From NPR (of all places!):
But empirical studies, which seek to measure the effectiveness of ads across campaigns, suggest that these campaigns may be most effective when voters are unfamiliar with a candidate — which won’t happen this fall. When voters know a candidate fairly well, the ads don’t usually do much.
“When voters are confronted with inconvenient facts, it is oftentimes difficult to persuade them that those facts are, in fact, facts,” said George Washington political scientist John Sides. “When supporters of President Obama see negative information about Obama, they don’t think it is true. To the extent it is true, they find ways to explain it or rationalize it — they discount it.”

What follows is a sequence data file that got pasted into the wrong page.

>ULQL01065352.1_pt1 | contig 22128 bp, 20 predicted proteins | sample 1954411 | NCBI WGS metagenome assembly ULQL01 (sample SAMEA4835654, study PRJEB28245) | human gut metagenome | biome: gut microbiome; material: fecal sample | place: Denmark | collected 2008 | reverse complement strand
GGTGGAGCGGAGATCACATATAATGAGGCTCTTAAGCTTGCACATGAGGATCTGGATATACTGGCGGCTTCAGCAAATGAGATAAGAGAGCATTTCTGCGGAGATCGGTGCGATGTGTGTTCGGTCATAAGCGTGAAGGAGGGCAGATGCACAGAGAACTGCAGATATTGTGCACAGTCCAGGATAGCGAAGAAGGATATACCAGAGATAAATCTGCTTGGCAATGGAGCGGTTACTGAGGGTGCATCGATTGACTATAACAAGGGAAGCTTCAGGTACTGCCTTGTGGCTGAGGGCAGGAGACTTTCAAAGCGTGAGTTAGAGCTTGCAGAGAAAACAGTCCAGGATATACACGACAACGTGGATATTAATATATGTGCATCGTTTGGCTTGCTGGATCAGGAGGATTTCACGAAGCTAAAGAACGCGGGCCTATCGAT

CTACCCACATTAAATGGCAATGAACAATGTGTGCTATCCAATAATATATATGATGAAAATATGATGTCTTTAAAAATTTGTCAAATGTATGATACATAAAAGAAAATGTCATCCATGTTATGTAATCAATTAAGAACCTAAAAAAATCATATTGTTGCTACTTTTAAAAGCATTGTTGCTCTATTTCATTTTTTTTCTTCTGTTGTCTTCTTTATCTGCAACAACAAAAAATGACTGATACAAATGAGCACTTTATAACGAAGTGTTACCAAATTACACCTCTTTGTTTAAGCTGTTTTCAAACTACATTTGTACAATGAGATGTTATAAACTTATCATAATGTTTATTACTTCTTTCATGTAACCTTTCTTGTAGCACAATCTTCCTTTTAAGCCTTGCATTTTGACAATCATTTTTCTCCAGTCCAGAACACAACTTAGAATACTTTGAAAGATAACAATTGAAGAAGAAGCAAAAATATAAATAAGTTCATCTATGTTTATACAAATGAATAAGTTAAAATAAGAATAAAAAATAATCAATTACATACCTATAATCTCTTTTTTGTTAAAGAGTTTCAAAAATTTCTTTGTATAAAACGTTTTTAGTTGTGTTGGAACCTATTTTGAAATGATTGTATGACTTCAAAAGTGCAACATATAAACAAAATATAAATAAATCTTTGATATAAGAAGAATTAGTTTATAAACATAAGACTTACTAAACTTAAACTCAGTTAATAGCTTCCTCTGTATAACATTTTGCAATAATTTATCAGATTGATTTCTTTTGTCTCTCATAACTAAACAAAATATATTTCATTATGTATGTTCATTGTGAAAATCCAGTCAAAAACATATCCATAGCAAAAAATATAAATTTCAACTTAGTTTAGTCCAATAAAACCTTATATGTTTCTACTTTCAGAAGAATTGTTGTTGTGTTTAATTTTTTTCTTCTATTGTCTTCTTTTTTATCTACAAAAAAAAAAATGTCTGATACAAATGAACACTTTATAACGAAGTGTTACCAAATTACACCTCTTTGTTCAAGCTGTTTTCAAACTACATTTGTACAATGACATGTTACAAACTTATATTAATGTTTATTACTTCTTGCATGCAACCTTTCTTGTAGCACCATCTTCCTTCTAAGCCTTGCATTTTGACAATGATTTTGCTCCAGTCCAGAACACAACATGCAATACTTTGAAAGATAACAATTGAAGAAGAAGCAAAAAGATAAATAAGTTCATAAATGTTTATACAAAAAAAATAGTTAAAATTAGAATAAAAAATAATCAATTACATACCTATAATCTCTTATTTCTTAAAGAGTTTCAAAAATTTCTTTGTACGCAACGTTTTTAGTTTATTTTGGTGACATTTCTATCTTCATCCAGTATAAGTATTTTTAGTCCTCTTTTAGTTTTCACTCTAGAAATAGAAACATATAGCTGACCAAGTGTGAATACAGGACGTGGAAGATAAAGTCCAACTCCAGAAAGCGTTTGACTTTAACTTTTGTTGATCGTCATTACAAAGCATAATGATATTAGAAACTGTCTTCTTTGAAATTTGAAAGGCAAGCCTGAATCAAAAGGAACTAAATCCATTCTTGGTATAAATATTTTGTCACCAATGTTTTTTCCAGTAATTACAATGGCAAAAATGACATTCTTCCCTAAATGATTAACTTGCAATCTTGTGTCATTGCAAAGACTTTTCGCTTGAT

The same, of course, will be true for the GOP nominee come fall.
Sides argues that candidates stick with negative ads in part because they’re locked in an arms race and are unwilling to unilaterally disarm. Candidates who think they’ll be attacked by negative ads believe they need to return fire.
Another reason why campaign finance cases don’t bother me as much as they maybe should.